The latest Twist Collective is out! As usual, this one is packed with more great knits and delightful articles by Franklin Habit, Clara Parks, and Amy Christophers just to mention a few. We can't tell you everything we love about this offering but we do want to highlight some of our favorite pieces.
|Lavandula by Triona Murphy|
|Zenith by Linden Down|
We both have a tendency to favor patterns that are knit in once piece versus seamed, but this sweater is lovely enough that we're willing to set aside that personal preference. That tie could potentially be a looong and boring knit, though, depending on your knitterly personality.
|Granville by Fiona Ellis|
On Ravelry, the designer goes the extra step to recommend a particular finishing technique and gives a link to a free Craftsy class for visual aid. We appreciate these little helpful details.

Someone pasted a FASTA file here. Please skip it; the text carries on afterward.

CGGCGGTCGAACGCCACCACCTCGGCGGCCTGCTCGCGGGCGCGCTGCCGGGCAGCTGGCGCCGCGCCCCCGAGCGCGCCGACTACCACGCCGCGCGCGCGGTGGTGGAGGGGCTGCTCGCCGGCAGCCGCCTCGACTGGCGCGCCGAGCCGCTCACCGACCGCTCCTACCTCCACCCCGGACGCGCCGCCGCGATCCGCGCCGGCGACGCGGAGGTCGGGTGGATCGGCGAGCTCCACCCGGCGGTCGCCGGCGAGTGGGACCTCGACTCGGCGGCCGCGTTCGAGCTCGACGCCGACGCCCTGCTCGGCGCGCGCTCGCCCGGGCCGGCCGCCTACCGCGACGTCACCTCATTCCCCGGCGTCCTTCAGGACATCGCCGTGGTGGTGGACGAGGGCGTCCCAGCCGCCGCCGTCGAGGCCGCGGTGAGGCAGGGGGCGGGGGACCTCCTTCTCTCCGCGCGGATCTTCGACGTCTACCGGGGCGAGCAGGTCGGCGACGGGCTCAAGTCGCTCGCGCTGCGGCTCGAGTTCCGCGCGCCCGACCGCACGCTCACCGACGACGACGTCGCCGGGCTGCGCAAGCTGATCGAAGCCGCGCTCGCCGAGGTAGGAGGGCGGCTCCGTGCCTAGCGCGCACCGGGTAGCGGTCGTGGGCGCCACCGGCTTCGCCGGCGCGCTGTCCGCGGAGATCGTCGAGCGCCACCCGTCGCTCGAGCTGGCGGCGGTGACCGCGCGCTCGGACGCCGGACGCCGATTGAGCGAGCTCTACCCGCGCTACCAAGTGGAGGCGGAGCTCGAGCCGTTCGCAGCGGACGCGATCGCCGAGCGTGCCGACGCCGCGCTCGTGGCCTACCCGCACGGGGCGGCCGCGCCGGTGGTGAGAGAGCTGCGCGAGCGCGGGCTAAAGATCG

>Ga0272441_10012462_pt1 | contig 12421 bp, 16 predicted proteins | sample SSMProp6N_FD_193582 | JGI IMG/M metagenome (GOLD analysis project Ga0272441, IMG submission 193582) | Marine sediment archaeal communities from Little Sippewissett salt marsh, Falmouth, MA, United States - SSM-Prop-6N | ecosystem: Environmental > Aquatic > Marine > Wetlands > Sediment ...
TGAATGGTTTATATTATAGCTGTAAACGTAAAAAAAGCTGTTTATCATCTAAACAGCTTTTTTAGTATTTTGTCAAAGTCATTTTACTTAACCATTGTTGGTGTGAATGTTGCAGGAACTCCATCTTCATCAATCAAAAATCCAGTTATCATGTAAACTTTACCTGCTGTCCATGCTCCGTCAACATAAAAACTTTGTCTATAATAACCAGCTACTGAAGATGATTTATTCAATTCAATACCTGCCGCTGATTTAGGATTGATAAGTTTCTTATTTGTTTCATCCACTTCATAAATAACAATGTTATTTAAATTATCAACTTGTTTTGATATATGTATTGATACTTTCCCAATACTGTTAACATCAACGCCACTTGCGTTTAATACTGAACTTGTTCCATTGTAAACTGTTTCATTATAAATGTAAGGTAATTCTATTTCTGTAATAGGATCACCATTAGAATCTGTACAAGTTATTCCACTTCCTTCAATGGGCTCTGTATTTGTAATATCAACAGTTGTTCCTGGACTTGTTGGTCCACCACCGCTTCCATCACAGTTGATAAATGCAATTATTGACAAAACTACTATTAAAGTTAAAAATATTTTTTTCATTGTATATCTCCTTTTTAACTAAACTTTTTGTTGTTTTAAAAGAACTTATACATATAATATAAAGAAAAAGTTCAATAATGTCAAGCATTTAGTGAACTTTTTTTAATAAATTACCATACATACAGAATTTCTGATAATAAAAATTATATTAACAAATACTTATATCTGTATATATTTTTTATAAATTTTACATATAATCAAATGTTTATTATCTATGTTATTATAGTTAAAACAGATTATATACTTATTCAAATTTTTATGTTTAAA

|Aleph by Hannah Cuviello|
|Luggala by Aine Ryan|
|Coesite by Rachel Coopey|
Yarn choice would be critical, since it's basically knit in a gauge similar to one you would use for socks. Anything hard wearing will make the cowl look too stiff, anything too soft or fuzzy could obscure the delicate baby cable and lace detail, not to mention the subtle textured fabric in the middle of the hat and cowl. The yarn used in the pattern is a perfect match, but, unfortunately, might be too pricey for some.
|Whirlpool by Christina Harris|
Whirlpool by Christina Harris: What a great fair isle vest! The shape and the small geometric patterning are particularly appealing. It looks like the colors are patterned in such a way that catching your floats would be unnecessary, which is always a plus.
It could be hard to keep up steam on a project larger than socks in fingering weight yarn, but it's only a vest, not a full sweater. On the other hand, the gauge is something you would typically knit socks in. Wow!
And last but not least, how cool is Celestarium by Audry Nicklin? It's a pi shawl that utilizes yarn overs and beads to map out the night sky with the center being Polaris. It calls for a fingering weight yarn and since the bulk of it is stockinette, it would keep you warmer than a typical lace shawl would, and of course you get the "wow factor" of knitted constellations.
|Celestarium by Audry Nicklin|